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Khawajgan (خواجڴان;) is a Pashtun community in northern Pakistan. It is located in Mansehra District, Khyber Pakhtunkhwa Province, about 45 kilometers east of the Indus River and 156 kilometers from Islamabad, in the lower Pakhal Valley. It is the de facto headquarters of the Swati tribe and the second most populous village in the Pakhal Valley.

Khawajgan is bordered on the east by the village of Sherpur; on the west by Janglat, the Meadows of Ajmer, and Chorgali; on the north by Muradpur (Najjha), the Jageer area, Tatar, and Gidarpur; and on the south by the city of Mansehra.

The main language is Pashto, with pockets of Hindko. Small minorities speak Urdu and English.


Khawajgan was built as a small Pashtun village approximately 500 years ago. The area may once have been inhabited by Hindus and Turks, before the Swati tribe invaded. The date of the invasion is not known.

The people of Khawajgan are members of the Swati tribe, from the Sarkhailee, Mamyati, and Matrawi clans. The tribe first settled in Tajikistan. From there, they migrated to Afghanistan, then to the Swat Valley, and then to the Pakhal Valley. The Swatis who invaded were descendants of Batu Khail Balghandar Khan, a descendant of Ali Sher Khan, son of Sultan Mitra Khan-Matrawi. Later, Inayat Ullah Khan rebuilt Khawajgan at its current location, at a high altitude with an abundance of water from a nearby stream for drinking and farming.

Khawajgan is a federation of a number of small taluqas, or villages, including Landai, Bhatain, Shanai, Skandara, Dagai, Golroo Maira, Baila, and Bandi Sheikhan.


Since independence, Khawajgan has seen a significant improvement in education and educational facilities, although the standards are fairly low in government-funded schools compared with those in the rest of the country. The literacy rate among residents 10 or older is just under 50 percent; it has increased by 34 percent since 1981. The male literacy rate is higher, at 60.5 percent.

There are separate educational institutes for girls and boys, as well as co-educational institutes. However, most families with children move to Mansehra or Abbottabad for schooling. Some of the educational institutes in Khawajgan are:

  • Government Primary School for Boys
  • Government Middle School for Girls
  • Muslim Public High School
  • National Model Public School


Khawajgan is largely an agricultural area. The major crops are wheat, sugarcane, tobacco, maize, rice, rapeseed, mustard, and various vegetables, including both kharif and rabi crops. Important fruits are oranges, plums, peaches, apricots, pears, and apples. The past 10 years have seen major improvements in education, health, and infrastructure. Large-scale poultry farming and manufacturing based on agricultural material have grown, as has the financial sector. National banks have opened branches in the village center, and the population is growing rapidly.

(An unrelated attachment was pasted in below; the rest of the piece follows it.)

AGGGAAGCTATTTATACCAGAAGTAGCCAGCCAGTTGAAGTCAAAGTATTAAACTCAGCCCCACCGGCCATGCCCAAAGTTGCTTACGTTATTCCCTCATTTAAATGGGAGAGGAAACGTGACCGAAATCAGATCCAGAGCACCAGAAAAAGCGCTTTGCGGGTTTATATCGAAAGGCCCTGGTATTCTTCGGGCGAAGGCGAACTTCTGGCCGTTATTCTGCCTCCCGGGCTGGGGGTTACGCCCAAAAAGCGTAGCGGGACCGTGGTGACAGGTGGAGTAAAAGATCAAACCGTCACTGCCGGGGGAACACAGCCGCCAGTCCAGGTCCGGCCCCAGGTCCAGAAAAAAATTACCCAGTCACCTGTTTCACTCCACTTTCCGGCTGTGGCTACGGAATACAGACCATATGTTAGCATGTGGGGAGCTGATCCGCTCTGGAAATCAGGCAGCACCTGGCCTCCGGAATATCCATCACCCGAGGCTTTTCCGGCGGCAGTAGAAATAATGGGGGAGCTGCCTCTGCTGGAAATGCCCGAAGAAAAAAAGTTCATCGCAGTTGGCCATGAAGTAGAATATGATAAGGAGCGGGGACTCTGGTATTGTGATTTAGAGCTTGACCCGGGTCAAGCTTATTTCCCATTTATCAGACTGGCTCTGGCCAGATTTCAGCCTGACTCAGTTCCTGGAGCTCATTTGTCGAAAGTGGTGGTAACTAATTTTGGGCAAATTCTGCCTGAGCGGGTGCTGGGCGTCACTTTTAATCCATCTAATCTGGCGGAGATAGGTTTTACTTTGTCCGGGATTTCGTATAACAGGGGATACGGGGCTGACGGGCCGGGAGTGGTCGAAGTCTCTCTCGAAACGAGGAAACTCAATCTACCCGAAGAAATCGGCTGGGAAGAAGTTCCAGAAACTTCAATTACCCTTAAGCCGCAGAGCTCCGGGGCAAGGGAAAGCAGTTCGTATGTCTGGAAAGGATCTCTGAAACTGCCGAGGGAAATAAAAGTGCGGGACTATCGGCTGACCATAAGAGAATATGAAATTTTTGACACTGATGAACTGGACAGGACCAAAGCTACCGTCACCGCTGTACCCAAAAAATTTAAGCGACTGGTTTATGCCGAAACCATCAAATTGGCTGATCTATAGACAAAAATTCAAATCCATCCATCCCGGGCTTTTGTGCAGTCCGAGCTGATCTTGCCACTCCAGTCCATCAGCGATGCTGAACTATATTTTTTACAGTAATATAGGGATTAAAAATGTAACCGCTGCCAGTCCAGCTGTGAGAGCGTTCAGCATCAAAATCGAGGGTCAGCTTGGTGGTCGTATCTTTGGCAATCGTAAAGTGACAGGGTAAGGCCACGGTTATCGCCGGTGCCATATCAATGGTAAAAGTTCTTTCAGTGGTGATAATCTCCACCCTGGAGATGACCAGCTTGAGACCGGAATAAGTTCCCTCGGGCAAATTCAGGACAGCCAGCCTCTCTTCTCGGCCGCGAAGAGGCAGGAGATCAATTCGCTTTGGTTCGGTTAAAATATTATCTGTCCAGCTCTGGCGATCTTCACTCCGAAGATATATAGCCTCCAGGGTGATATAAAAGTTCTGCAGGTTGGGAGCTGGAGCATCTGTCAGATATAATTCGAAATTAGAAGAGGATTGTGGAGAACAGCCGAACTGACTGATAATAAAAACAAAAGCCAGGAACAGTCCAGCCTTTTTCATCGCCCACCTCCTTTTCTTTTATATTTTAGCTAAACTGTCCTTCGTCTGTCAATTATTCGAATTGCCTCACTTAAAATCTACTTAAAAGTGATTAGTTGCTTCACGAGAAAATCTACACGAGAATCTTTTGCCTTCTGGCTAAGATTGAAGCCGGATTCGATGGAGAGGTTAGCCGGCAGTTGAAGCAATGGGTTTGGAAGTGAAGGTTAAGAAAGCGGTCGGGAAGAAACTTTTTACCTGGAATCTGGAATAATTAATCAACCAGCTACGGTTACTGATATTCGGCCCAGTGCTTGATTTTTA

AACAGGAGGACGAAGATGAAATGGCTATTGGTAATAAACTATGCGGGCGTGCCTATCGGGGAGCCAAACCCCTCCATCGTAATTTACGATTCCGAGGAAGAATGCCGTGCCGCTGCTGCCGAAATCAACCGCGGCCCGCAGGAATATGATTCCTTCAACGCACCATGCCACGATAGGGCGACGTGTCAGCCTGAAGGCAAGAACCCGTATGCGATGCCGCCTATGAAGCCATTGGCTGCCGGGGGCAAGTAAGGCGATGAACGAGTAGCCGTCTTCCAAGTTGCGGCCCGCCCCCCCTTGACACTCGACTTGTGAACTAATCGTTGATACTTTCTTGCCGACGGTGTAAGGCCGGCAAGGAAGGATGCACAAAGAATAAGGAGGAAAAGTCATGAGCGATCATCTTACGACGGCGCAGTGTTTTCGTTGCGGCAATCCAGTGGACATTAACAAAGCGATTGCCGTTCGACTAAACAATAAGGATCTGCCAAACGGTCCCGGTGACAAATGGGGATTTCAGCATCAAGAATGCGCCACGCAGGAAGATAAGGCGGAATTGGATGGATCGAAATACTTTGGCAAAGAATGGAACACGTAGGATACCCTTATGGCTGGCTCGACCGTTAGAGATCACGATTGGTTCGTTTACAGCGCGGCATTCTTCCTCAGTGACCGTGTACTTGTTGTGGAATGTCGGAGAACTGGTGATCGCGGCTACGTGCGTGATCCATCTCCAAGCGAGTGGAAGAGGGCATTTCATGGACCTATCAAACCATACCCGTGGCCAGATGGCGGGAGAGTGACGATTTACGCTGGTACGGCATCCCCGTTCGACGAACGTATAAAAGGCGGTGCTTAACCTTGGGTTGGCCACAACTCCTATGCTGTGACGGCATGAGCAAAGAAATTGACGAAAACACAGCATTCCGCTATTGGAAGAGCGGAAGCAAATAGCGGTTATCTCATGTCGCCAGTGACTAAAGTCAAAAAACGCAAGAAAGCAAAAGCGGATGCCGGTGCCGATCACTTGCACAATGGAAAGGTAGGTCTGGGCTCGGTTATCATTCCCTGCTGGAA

The summer season in Khawajgan is hot: Temperatures rise steeply from May to June, reaching a peak of 41.5 °C on average, and remain high through July, August, and September. During May and June, dust storms are frequent. Starting in October, temperatures fall rapidly. The coldest months are December and January, with a mean minimum temperature of 2.1 °C in January.

Most rainfall occurs in July, August, December and January. The maximum rainfall is 125.85 mm in August. Toward the end of the cold-weather season, there are occasional thunderstorms and hail storms. The relative humidity is high throughout the year, reaching a maximum of 73.33% in December.

Flora and fauna[edit]

Common trees in Khawajgan are mesquite, ber, acacia, eucalyptus, safeda, pine, and cedar. The village has a variety of fauna, including the jackal, goat, and pheasant. Russian doves migrate through the area and are a target of hunters, as locals like their meat.


Popular foods in the village include rice, beef cooked as chapli kebab, seekh kebab, tikka, and kahwa (green tea). Tandoor ovens for baking bread are present in many homes.


The village is divided into kandis based on the pattern of agricultural lands. The houses generally consist of two or three rooms, a courtyard, and outdoor accommodations for cattle and poultry.

Each kandi has its own mosque and a meeting place called a hujra, commonly used for business and to settle public disputes. In most cases, hujras are the property of the kandi's elders, who are expected to feed and give shelter to visitors. The best-known hujra in Khawajgan, open to travelers 365 days a year, is Naberdar saib Hujra.

Many houses in Khawajgan lack compound walls because they are immediately adjacent to one another, separated by gates.